Court sides with West Virginia TV station over records on top official's firing

A state appeals court termination letter involving a former top official of the now-defunct agency that ran West Virginia’s foster care and substance use support services is public information

Leah Willingham
Friday 24 May 2024 21:36 BST
Records Ruling West Virginia
Records Ruling West Virginia (AP2005)

A termination letter involving a former top official at the now-defunct agency that ran West Virginia's foster care and substance use support services is public information, a state appeals court ruled this week, siding with the television station that was denied the letter.

The public interest in the firing of former Department of Health and Human Resources Deputy Secretary Jeremiah Samples — who was the second highest-ranking official in the state's largest agency — outweighs concerns about privacy violations, West Virginia Intermediate Court of Appeals Chief Judge Thomas E. Scarr said

“Public employees have reduced privacy interests in records relating to their performance—especially when the records relate to the conduct of high-ranking officials,” he wrote in a decision released Thursday, reversing a Kanawha County Circuit Court decision from last year.

The appeals court judges demanded that the lower court direct the department to release the letter penned by former health and human resources Secretary Bill Crouch to Huntington-based television station WSAZ.

Crouch fired Samples in April 2022 while the department's operations were under intense scrutiny. Lawmakers last year voted to disassemble the Health and Human Resources Department and split it into three separate agencies after repeated concerns about a lack of transparency involving abuse and neglect cases. Crouch later retired in December 2022.

After he was fired, Samples released a statement claiming the agency had struggled to “make, and even lost, progress in many critical areas."

Specifically, he noted that child welfare, substance use disorder, protection of the vulnerable, management of state health facilities and other department responsibilities “have simply not met anyone’s expectation, especially my own.” He also alluded to differences with Secretary Crouch regarding these problems.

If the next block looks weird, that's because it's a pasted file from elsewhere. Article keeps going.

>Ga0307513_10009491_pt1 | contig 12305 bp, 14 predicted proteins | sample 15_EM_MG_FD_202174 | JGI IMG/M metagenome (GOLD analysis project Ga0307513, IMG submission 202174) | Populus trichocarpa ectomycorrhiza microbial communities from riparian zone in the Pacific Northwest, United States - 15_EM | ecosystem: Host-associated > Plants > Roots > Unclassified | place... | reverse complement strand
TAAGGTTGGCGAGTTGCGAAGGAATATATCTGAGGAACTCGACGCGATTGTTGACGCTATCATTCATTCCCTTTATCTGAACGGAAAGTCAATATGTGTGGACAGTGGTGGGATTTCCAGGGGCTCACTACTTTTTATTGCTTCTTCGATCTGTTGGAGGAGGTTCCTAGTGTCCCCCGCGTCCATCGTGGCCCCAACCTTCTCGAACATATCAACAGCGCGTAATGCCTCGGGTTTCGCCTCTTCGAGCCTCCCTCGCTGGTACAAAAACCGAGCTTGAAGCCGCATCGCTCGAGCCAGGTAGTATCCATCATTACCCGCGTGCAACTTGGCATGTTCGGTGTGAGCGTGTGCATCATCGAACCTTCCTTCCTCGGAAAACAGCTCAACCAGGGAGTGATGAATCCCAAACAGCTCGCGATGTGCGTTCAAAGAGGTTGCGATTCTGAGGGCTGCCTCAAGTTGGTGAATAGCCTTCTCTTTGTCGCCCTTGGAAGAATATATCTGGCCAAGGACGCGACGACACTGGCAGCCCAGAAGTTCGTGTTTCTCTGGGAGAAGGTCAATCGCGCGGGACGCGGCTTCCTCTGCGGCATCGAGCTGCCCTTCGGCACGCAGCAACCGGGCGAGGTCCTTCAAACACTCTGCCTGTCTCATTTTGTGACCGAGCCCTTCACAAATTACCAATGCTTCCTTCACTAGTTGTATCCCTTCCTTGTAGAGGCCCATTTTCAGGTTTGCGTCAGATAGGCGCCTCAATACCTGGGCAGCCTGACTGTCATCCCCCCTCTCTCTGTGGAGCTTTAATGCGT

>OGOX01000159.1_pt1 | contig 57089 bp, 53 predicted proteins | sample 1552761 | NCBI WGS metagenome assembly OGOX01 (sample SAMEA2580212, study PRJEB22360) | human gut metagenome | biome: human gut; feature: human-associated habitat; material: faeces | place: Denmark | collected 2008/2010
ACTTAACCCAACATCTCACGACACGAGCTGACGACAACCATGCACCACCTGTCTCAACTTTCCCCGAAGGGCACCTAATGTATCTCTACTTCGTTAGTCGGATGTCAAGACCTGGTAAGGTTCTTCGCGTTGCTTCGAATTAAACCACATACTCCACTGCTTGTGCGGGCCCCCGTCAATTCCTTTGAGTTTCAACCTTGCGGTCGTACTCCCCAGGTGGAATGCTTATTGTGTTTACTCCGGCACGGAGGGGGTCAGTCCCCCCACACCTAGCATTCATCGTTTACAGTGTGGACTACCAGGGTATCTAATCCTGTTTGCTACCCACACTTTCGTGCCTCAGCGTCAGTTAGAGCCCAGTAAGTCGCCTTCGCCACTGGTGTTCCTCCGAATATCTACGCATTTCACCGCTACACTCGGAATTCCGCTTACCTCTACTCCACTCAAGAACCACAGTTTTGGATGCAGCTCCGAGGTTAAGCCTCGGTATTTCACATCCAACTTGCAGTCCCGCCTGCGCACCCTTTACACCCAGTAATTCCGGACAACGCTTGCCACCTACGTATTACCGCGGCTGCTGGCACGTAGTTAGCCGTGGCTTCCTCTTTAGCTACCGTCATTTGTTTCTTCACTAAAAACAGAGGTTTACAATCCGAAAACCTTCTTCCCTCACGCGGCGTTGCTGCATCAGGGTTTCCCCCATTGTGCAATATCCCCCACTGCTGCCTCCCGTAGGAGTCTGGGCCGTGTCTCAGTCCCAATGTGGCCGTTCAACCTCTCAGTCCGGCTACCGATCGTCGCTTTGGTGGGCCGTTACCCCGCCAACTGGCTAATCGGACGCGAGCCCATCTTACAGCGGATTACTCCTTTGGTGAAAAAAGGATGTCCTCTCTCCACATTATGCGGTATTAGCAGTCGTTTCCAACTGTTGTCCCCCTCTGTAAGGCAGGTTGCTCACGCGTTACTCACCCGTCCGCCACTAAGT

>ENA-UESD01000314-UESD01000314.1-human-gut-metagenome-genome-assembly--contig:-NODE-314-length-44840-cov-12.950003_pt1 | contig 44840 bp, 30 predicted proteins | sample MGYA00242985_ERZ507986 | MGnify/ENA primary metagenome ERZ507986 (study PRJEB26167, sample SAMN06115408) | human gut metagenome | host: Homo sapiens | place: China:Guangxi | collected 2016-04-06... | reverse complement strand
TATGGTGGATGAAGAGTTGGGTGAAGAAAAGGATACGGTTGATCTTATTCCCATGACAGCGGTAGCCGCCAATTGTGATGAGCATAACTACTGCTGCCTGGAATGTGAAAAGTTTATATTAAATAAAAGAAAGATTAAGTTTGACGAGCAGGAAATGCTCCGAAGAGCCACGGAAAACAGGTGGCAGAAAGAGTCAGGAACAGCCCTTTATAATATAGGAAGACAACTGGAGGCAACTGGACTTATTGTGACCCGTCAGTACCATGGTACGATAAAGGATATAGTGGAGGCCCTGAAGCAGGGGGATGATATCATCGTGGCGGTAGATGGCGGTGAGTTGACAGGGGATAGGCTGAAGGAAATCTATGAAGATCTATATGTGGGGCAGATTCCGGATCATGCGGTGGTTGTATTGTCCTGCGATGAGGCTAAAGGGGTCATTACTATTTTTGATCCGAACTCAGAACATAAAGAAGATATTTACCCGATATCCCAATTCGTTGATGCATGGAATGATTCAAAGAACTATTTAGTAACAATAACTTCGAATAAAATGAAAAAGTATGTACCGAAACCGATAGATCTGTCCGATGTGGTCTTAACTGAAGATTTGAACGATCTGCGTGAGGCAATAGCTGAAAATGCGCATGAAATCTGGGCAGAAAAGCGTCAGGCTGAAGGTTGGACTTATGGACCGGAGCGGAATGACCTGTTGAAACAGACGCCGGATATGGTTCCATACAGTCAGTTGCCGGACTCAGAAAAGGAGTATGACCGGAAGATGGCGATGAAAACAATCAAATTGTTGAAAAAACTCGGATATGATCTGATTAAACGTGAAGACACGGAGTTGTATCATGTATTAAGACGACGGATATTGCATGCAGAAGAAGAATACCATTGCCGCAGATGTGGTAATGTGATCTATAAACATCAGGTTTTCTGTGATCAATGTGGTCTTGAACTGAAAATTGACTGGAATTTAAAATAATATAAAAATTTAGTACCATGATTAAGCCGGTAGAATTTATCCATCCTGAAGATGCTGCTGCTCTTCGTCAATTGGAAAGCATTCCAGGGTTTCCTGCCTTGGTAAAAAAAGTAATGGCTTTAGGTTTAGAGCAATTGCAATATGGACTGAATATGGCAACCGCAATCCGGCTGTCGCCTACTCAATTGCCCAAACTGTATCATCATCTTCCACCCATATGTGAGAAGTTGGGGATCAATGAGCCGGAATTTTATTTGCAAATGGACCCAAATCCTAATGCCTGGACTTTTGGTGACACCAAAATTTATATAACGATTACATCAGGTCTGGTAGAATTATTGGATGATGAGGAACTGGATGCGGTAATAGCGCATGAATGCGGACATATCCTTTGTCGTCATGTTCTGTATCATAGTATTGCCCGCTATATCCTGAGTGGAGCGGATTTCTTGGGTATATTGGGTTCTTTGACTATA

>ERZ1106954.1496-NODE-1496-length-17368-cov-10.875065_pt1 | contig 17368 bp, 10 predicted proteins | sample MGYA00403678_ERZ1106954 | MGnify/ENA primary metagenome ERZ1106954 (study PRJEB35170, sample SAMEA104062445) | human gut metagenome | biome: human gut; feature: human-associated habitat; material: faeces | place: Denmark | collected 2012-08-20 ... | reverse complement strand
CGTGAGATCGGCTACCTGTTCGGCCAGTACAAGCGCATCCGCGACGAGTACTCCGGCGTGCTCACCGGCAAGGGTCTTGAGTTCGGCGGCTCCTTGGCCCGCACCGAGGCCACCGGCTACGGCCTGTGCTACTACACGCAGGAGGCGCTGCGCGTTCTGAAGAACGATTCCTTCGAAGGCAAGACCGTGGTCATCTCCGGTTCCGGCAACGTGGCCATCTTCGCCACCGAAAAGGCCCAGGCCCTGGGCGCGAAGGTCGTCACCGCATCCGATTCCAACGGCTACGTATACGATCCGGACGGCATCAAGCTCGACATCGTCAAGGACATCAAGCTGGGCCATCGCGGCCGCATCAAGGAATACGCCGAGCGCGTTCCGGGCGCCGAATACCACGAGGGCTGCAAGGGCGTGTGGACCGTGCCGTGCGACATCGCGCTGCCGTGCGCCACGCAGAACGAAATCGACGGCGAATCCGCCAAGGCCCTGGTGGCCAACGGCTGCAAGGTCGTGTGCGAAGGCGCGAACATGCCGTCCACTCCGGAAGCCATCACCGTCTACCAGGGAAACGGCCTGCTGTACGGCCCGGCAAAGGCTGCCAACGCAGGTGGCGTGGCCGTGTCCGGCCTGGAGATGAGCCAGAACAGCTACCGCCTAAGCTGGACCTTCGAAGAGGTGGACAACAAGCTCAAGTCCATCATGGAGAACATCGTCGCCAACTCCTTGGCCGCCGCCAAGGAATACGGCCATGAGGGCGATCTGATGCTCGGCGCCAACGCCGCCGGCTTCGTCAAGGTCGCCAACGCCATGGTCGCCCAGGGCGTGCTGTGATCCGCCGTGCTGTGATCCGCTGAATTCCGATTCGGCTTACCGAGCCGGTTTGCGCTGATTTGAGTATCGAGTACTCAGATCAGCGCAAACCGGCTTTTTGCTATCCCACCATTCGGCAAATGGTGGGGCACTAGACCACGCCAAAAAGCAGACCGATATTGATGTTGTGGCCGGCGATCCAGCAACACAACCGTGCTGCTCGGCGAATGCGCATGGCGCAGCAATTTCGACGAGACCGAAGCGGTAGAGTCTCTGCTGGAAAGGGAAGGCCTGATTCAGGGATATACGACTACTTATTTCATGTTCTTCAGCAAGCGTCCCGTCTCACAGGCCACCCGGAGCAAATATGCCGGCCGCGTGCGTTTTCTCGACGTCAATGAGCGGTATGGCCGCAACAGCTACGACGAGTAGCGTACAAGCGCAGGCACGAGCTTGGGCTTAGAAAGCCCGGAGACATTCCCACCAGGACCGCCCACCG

WSAZ submitted a public records request seeking information regarding the resignation or termination of Samples, as well as email correspondence between Samples and Crouch.

The request was denied, and the station took the state to court.

State lawyers argued releasing the letter constituted an invasion of privacy and that it was protected from public disclosure under an exemption to the state open records law.

The circuit court sided with the state regarding the termination letter, but ruled that the department provide WSAZ with other requested emails and records. While fulfilling that demand, the department inadvertently included an unredacted copy of an unsigned draft of the termination letter.

In this draft letter, Secretary Crouch sharply criticized Samples’ performance and said his failure to communicate with Crouch “is misconduct and insubordination which prevents, or at the very least, delays the Department in fulfilling its mission.”

He accuses Samples of actively opposing Crouch’s policy decisions and of trying to “circumvent those policy decisions by pushing" his own “agenda,” allegedly causing departmental “confusion” and resulting in “a slowdown in getting things accomplished" in the department.

The agency tried to prevent WSAZ from publishing the draft letter, but in August 2023, the court ruled it was WSAZ’s First Amendment right to publish it once it was sent to the station. Samples told WSAZ at the time that he supports transparency, but that the draft letter contains “many falsehoods” about him and his work.

In this week's opinion, the appeals court judges said the fact that the draft letter was released only heightened the station's argument for the final letter.

The purpose of the privacy exemption to the Freedom of Information Act is to protect individuals from “the injury and embarrassment that can result from the unnecessary disclosure of personal information,” Scarr wrote.

“The conduct of public officials while performing their public duties was not the sort of information meant to be protected by FOIA,” he said, adding later: “It makes sense that FOIA should protect an employee’s personal information, but not information related to job function.”

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